• a broken Echo charger. This charges the starter and/or forward battery using the house bank.
  • an undersized forward battery intended to power the high-amperage-in-a-short-timeframe bow thruster 
  • breakers on the 2nd AC line of the breaker panel are DC breakers (ran out of room under the DC label, apparently)
  • our DC ammeter is working again (flaky!) 
  • our AGM batteries might not be totally toast. We won’t know until we can do a load test unplugged from shorepower
  • initial evaluation on upgrading to lithium

We gained a lot from spending 3 hours with an expert. Because they are experts, they could look at the system quickly, discuss what Charlie knew, and give us recommendations based on best practices. It was well worth $400.

Rigging Inspection

rigging for ascending/descending the mast which includes several lines, clips, and hooks
mast ascension rigging

I strongly advise being very picky about who does your rigging inspection. We paid $450 for a rigging inspection during the purchasing process. Quickly, we learned that we needed a different vendor because our values were mismatched. That experience was an excellent opportunity to outline what makes a good partner in our rigging vendor, which led us to find a new partner.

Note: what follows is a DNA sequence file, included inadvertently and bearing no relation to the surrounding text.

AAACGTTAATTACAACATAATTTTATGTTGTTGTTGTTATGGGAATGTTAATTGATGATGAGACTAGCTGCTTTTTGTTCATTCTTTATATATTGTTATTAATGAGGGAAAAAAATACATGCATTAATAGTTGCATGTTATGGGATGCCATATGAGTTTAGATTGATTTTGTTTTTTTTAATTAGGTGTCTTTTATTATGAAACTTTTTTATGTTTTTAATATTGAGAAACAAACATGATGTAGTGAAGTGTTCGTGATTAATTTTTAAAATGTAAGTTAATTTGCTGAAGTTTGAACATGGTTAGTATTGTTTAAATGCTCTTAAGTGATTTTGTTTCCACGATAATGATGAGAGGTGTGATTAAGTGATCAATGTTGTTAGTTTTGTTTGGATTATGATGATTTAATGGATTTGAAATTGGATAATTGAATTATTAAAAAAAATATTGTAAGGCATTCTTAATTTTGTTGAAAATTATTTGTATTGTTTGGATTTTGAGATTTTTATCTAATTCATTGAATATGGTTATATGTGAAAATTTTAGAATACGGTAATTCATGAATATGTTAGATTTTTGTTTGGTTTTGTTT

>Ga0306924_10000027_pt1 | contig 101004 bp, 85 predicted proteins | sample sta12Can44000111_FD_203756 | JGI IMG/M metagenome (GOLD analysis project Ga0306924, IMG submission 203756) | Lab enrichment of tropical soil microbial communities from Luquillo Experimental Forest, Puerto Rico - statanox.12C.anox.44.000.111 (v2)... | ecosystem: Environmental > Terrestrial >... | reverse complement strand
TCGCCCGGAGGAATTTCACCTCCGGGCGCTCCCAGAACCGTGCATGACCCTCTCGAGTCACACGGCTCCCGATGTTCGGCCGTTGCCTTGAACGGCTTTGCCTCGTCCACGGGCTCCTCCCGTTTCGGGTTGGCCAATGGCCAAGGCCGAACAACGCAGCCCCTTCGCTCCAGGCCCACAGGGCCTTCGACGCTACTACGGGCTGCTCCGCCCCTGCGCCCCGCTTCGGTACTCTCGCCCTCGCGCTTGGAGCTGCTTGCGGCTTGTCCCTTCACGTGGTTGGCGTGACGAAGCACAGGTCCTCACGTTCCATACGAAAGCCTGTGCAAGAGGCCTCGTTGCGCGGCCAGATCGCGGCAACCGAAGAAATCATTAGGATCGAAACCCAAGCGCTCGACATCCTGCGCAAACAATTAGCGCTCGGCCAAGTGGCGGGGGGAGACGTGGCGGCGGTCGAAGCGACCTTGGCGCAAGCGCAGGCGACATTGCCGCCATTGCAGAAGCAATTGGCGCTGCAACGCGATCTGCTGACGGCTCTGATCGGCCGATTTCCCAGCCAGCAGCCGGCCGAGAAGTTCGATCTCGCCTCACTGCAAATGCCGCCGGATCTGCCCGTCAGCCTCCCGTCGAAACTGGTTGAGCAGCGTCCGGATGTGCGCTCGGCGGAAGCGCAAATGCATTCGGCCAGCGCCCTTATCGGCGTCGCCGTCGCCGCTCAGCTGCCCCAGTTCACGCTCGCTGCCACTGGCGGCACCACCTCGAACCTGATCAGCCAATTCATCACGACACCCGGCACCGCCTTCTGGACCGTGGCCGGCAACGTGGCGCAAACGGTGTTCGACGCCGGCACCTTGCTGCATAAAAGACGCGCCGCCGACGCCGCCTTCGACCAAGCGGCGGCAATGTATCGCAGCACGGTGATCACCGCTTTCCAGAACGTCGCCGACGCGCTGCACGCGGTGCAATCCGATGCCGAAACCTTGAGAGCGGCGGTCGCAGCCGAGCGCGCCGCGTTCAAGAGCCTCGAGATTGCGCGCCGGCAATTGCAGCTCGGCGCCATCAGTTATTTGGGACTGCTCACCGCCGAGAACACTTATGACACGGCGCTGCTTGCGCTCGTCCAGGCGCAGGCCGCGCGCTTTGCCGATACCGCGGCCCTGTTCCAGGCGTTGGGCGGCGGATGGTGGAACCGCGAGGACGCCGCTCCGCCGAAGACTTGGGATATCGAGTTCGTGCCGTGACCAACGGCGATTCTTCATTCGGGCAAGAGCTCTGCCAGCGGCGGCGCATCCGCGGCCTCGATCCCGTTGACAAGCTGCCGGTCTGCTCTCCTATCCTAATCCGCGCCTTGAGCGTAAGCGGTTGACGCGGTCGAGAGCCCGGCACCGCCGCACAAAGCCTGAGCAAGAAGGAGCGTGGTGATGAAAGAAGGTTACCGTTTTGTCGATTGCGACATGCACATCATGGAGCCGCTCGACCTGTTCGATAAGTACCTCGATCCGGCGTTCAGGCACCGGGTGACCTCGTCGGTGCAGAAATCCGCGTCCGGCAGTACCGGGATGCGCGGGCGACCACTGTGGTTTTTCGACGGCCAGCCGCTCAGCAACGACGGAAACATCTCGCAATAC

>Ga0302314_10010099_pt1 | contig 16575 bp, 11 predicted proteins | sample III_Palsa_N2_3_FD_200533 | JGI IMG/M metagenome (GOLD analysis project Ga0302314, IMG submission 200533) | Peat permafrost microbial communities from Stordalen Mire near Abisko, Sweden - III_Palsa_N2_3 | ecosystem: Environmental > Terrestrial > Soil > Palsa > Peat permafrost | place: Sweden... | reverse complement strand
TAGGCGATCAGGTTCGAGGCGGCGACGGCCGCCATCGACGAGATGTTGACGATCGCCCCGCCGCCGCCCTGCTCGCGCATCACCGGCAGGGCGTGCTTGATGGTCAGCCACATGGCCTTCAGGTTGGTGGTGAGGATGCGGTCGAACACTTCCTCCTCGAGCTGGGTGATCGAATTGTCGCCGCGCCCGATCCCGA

Those requirements include the following: 

  1. a quality report: this means not an email with notes, but a standardized list
  2. lots of high-quality, high-resolution pictures 
  3. someone to collaborate on planning the project’s subsequent phases.

Given that experience, we partnered with a new rigger post-purchase over the winter to complete a critical project: replacing the broken Selden in-mast furler system with the new brushless model + the new electrical components that go with it. Their work was fantastic. Once we splashed, they did the official rigging inspection. Note: not all boatyards allow going up the mast while the boat is on the hard.